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Palace: Pandemic plunged Filipinos into poverty

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The Palace on Tuesday blamed the ongoing pandemic for a recent poll which showed that nearly half of Filipinos rated themselves as poor.

Over the weekend, the Social Weather Stations (SWS) released the results of its June survey which found that 48 percent of 1,200 respondents or an equivalent of 12 million Filipinos considered themselves as poor.

“We are saddened by the results of the survey, but that is because of the pandemic,” presidential spokesperson Secretary Harry Roque said in response to the survey.

The Palace official, however, took pride that the Duterte administration rolled out the country’s biggest Social Amelioration Program in history in an effort to aid the poor during large-scale lockdowns.

“Like what the President had said, the government launched P660 billion-worth of cash aid and other forms of financial assistance to the poorest Filipinos when life was difficult for all of us,” he said.

The same survey found that only 23 percent of adult respondents rated themselves as not poor. The remaining 29 percent of respondents, meanwhile, said they were “borderline poor.”

According to the SWS, the total percentage of self-rated poor families was composed of seven percent or 1.8 million Filipinos who were “newly poor” or those who were not poor one to four years ago, and 4.1 percent or 1 million individuals who were “usually poor” or those who were not poor five or more years ago.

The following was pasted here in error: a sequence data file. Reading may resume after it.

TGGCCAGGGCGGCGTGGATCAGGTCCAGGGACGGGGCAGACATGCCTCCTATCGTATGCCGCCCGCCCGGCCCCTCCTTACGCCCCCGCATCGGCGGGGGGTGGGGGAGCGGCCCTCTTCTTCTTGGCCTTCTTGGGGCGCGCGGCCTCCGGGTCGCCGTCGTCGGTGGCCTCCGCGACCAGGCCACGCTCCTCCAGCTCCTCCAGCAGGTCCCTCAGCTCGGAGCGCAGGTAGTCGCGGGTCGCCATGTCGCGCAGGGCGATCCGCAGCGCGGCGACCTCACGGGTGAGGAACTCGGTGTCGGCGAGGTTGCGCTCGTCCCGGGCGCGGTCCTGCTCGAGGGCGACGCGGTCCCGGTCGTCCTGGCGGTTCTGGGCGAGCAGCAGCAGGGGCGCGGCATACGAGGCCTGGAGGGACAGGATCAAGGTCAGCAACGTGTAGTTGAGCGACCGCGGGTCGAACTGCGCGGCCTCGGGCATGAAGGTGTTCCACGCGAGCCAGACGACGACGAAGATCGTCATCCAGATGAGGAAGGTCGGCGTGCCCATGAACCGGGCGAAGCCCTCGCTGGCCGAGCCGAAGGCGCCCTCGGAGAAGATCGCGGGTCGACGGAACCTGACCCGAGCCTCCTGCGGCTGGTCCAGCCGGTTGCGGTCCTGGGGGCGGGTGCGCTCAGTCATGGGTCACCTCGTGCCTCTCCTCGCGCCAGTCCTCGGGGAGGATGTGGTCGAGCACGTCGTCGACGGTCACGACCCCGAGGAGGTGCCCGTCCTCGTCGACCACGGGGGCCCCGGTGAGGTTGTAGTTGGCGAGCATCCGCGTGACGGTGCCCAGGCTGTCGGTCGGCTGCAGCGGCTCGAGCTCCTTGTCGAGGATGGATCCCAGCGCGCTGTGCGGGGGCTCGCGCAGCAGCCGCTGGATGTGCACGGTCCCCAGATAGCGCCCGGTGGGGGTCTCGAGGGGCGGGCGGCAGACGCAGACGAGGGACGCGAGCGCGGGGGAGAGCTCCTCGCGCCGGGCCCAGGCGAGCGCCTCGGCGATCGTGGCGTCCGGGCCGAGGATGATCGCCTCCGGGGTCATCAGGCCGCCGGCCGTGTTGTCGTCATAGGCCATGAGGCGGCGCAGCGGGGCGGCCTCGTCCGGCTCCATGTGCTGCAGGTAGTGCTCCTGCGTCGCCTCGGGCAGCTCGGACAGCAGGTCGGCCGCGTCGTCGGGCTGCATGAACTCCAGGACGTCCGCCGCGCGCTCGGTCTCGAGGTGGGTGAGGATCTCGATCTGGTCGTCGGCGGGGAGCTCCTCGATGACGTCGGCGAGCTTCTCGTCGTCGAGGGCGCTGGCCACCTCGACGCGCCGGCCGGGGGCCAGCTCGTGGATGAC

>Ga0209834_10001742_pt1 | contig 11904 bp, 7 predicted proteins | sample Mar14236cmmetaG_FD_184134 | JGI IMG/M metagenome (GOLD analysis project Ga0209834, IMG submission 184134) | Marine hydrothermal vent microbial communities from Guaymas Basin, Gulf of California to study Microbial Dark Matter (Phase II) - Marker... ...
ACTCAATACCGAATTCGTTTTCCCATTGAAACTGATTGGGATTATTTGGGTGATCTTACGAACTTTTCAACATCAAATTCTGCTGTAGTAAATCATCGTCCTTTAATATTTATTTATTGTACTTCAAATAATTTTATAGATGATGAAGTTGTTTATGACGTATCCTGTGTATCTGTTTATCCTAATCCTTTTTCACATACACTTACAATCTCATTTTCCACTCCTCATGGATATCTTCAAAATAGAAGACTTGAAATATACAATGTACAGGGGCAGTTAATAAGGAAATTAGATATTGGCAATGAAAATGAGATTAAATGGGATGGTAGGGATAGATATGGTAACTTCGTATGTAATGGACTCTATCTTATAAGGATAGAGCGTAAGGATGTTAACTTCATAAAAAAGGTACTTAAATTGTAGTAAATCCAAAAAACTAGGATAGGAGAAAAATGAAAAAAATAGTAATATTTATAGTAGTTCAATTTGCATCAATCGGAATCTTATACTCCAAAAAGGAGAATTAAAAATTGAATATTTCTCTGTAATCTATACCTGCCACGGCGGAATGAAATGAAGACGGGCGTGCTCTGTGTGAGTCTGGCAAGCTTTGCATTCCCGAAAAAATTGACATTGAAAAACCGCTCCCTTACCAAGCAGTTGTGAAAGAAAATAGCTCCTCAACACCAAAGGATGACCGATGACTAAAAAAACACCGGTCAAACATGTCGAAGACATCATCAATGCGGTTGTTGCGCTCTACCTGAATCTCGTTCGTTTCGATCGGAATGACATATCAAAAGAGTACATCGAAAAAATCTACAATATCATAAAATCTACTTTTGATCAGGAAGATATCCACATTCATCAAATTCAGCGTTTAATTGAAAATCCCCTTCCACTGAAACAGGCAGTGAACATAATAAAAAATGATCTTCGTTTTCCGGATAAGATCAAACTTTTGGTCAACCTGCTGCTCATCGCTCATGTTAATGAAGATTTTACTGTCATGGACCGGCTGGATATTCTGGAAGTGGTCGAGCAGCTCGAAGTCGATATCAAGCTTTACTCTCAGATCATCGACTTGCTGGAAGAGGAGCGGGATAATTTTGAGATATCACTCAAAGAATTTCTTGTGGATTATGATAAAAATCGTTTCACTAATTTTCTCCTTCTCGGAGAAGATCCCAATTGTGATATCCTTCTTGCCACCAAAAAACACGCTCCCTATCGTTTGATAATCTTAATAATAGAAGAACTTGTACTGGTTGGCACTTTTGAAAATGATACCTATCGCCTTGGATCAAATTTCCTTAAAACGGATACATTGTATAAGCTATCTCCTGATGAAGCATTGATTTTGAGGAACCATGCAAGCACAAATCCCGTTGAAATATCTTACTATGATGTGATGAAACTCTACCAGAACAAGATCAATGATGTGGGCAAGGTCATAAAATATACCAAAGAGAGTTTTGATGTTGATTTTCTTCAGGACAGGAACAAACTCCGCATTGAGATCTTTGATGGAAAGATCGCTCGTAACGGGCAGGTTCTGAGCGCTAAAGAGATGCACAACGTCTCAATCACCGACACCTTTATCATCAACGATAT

Meanwhile, 9.1 million Filipinos or 36.2 percent said they were “always poor.”

The number of self-rated poor was highest in the Visayas where 70 percent of surveyed families rated themselves as poor, 24 percent said they were borderline poor, and 7 percent said they were not poor, the pollster said.

It was only in the Visayas where families feeling poor rose from 56 percent in May to 70 percent in June, along with a decline in borderline poverty, the SWS added.

Conducted from 23 to 26 June, the poll has a sampling error margin of ±3 percent for national percentages and ±6 percent for Metro Manila, Balance Luzon, the Visayas and Mindanao.

It was done as the government eyes to ease restrictions to resuscitate the pandemic-battered economy, which saw a negative growth for five consecutive quarters and the longest recession since the 1980s during martial law.

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